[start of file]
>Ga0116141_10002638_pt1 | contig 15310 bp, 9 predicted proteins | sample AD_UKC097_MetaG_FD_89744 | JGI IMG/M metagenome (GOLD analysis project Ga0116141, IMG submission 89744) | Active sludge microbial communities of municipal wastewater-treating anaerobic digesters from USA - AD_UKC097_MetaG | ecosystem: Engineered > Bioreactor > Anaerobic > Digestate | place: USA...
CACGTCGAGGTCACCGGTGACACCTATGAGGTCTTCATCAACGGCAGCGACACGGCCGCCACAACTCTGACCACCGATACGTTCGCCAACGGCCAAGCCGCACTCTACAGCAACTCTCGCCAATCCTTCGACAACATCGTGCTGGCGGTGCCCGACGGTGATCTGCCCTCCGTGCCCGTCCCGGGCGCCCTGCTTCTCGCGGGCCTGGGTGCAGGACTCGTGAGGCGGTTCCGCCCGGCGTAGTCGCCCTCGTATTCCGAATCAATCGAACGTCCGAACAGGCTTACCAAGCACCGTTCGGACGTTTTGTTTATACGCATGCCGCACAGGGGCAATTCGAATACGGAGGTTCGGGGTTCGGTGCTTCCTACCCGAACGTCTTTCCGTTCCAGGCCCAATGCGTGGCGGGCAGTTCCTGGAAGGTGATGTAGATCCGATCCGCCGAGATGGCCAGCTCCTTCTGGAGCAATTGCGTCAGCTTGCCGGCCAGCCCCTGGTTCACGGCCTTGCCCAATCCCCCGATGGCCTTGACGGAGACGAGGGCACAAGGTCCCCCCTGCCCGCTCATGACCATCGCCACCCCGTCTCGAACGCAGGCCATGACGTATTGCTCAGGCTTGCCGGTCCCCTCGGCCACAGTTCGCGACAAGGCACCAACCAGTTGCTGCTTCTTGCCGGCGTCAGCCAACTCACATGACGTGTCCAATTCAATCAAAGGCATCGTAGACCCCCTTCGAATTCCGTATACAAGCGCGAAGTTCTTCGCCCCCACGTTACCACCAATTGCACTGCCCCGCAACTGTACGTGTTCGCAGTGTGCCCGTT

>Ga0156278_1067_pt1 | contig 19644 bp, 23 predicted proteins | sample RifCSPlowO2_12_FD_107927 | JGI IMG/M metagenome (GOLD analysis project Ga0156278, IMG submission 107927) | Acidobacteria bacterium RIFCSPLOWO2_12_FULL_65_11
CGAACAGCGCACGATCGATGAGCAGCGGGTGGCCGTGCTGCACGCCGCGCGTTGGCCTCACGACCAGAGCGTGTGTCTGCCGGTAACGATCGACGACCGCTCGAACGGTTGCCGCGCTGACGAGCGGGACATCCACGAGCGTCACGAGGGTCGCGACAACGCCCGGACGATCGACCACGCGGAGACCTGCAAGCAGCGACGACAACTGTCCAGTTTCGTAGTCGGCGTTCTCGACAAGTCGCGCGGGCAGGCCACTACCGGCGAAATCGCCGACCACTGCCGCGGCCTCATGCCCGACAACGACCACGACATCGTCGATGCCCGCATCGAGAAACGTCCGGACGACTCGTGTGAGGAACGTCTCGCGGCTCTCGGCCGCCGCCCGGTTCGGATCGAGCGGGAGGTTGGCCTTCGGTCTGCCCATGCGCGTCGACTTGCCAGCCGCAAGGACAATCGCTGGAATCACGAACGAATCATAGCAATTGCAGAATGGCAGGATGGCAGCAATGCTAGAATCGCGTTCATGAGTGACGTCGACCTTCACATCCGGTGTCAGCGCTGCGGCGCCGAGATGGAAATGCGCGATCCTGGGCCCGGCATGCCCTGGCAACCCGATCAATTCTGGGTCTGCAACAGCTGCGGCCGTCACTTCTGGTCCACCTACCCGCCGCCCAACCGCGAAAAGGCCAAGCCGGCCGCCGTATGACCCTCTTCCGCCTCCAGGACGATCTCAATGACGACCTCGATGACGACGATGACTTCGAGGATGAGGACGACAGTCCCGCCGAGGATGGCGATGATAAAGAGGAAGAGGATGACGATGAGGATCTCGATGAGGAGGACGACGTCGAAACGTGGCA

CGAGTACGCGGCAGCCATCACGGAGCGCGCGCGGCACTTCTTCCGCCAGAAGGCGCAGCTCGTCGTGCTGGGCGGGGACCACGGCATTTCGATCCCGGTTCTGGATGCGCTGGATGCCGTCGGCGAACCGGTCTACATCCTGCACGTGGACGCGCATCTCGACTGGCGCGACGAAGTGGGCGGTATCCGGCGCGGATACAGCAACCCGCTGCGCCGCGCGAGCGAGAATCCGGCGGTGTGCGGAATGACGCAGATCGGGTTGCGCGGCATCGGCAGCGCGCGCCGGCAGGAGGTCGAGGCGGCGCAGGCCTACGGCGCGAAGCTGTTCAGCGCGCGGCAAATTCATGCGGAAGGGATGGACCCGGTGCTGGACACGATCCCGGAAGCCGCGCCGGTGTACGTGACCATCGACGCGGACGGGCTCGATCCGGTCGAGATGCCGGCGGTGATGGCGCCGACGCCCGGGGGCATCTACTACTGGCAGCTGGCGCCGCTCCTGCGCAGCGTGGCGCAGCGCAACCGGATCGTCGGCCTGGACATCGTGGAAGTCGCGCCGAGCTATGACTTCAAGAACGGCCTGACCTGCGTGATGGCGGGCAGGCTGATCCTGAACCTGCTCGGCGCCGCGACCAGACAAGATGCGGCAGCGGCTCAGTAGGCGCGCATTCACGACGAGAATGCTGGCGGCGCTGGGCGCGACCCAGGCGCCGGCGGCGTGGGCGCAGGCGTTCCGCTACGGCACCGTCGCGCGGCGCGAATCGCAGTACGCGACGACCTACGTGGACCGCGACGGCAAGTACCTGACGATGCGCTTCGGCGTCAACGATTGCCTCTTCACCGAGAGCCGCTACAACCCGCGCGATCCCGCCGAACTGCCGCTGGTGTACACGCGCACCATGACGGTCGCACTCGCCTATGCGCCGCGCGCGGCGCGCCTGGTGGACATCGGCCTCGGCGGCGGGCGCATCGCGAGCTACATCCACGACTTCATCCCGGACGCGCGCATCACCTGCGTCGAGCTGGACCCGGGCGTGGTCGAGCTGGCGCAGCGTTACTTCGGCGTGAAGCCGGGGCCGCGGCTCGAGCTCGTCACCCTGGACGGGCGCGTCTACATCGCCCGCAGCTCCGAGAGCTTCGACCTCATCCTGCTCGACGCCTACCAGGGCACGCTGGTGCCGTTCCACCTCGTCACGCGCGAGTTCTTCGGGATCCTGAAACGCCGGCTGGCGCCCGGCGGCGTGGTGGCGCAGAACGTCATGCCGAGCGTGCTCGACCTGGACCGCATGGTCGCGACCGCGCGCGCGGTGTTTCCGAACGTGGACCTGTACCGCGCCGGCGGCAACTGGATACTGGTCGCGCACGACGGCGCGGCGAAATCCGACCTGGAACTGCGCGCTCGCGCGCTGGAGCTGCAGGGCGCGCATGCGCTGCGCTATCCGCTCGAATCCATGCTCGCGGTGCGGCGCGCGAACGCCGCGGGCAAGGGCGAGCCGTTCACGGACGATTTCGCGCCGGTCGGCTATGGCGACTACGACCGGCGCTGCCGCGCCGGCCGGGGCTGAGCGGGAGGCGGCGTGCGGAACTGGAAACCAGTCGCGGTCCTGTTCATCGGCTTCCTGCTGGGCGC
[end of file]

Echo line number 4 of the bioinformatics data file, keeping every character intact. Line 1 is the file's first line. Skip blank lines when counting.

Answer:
CGAACAGCGCACGATCGATGAGCAGCGGGTGGCCGTGCTGCACGCCGCGCGTTGGCCTCACGACCAGAGCGTGTGTCTGCCGGTAACGATCGACGACCGCTCGAACGGTTGCCGCGCTGACGAGCGGGACATCCACGAGCGTCACGAGGGTCGCGACAACGCCCGGACGATCGACCACGCGGAGACCTGCAAGCAGCGACGACAACTGTCCAGTTTCGTAGTCGGCGTTCTCGACAAGTCGCGCGGGCAGGCCACTACCGGCGAAATCGCCGACCACTGCCGCGGCCTCATGCCCGACAACGACCACGACATCGTCGATGCCCGCATCGAGAAACGTCCGGACGACTCGTGTGAGGAACGTCTCGCGGCTCTCGGCCGCCGCCCGGTTCGGATCGAGCGGGAGGTTGGCCTTCGGTCTGCCCATGCGCGTCGACTTGCCAGCCGCAAGGACAATCGCTGGAATCACGAACGAATCATAGCAATTGCAGAATGGCAGGATGGCAGCAATGCTAGAATCGCGTTCATGAGTGACGTCGACCTTCACATCCGGTGTCAGCGCTGCGGCGCCGAGATGGAAATGCGCGATCCTGGGCCCGGCATGCCCTGGCAACCCGATCAATTCTGGGTCTGCAACAGCTGCGGCCGTCACTTCTGGTCCACCTACCCGCCGCCCAACCGCGAAAAGGCCAAGCCGGCCGCCGTATGACCCTCTTCCGCCTCCAGGACGATCTCAATGACGACCTCGATGACGACGATGACTTCGAGGATGAGGACGACAGTCCCGCCGAGGATGGCGATGATAAAGAGGAAGAGGATGACGATGAGGATCTCGATGAGGAGGACGACGTCGAAACGTGGCA